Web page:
Google’s +1, The Next Stage Of Social Search?
As far as social media goes, Google hasn’t had the best of times. If we take a quick look at the history of their social ventures we can see that nearly all of them have faded into obscurity, or been amalgamated into other services. The list goes as follows:
– Orkut. The first of Google’s social ventures, it was launched as a competitior to MySpace. However it proved unpopular in the UK and US, and now has 48% Brazillian users and 40% Indian. As of 2010 it has been moved to, and run from, Brazil.
– Lively. Lasting from July to December in 2008, Lively was released as a competitor to Second Life. The popular avatar based chat theme still continues today with Second Life and a few others, but the take up on Lively was so poor it was soon discontinued.
– Buzz. Once launched, Buzz created outrage amongst many over privacy issues and sharing of contacts/information. This led to an $8bn+ lawsuit from the FTC, and a whole host of new privacy compliance from Google. It still continues today but has been toned back and fully integrated into Gmail.
– Wave. Launched as an online collaboration space with rich formatting in May 2009, the use of this service was sparse, with many claiming overcomplication. Development was stopped in summer 2010 but the service still remains for the few who use it.
The only way they seem to be succesful in the market is by buying existing companies, as they have done with YouTube and Blogger. Nevertheless, Google announced that it would push on with it’s new addition to search, the +1 button. This relies on the user having a Google profile, but once enabled they can ‘+1’ any link found in searches, recommending them to others. In Google’s own words, the button is shorthand for:
‘this is pretty cool’ or ‘you should check this out’
So, how is this set to affect SEO? It is well known that social signals from other networks have been incorporated into the Google algorithm, such as Tweets from powerful accounts, so it would make sense that a network of their own would hold even more weight. They even mention in the introductory text that +1’s can help ‘others on the web’. So getting +1’s on your own content is undoubtedly going to help with rankings and traffic.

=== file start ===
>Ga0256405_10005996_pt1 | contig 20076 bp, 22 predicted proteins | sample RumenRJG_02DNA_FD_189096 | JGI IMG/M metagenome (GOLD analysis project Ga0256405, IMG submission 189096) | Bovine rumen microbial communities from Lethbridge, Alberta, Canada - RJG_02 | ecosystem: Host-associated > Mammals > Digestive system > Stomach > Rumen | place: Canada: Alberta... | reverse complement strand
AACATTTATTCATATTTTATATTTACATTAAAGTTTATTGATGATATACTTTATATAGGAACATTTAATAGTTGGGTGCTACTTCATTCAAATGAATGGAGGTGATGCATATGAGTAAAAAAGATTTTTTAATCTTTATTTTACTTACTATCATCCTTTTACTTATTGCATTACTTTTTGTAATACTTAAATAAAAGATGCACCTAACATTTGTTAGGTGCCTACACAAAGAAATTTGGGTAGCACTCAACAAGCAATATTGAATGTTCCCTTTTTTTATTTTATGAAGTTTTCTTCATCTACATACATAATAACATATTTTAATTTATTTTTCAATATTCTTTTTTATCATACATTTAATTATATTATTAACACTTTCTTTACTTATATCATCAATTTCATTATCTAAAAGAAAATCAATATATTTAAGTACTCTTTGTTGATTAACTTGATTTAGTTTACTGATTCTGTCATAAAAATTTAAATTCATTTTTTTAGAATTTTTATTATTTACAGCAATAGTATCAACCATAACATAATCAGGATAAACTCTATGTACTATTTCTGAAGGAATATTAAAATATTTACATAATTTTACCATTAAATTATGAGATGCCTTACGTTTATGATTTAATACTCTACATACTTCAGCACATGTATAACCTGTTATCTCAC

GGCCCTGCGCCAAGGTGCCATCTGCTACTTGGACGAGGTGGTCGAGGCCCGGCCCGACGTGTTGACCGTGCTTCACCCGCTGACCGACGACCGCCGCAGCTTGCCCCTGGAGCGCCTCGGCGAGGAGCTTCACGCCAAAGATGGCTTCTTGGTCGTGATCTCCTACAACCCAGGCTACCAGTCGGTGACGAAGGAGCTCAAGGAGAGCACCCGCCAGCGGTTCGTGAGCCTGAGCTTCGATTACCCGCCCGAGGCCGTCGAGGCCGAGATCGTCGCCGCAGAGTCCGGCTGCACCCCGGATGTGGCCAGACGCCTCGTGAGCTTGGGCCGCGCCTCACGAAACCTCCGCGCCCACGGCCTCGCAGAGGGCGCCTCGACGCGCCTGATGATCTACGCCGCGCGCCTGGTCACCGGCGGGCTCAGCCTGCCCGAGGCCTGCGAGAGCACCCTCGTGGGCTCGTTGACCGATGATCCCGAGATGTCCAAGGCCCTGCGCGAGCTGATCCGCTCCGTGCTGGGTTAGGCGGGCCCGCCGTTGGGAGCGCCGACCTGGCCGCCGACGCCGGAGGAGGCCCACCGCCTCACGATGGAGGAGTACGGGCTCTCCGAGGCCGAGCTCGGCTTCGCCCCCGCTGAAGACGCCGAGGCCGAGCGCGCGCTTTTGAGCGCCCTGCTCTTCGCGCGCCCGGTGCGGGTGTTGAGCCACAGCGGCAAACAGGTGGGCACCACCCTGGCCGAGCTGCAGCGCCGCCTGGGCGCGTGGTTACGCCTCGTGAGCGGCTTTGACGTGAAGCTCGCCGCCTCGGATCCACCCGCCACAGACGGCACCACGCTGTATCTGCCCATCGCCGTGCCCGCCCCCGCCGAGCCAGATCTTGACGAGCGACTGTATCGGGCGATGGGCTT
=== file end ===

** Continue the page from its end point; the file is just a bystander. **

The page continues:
However, the extent to which this +1 feature will be adapted and integrated will depend on the usage. As it’s only for logged in users at the moment it’s not set to affect organic rankings, but if it proves popular many think it will be used across the whole search network. This would mean a much higher weight on personal recommendations for rankings. Some fear that this would lead to mass-scamming and a huge number of spam Gmail ‘personas’ set up for SEO purposes, but considering the level of detail you have to go into to verify accounts it would certainly prove hard work.
Another factor is that the +1 button is featured on Adwords listings, enabling them to be rated. Could this mean cheaper paid traffic or other rewards for links that are rated?
It’s certainly an interesting move by Google, and it’s going to be even more interesting seeing how it evolves. Social search is definitely the rising force in SEO, but can Google create a popular social ranking method of their own?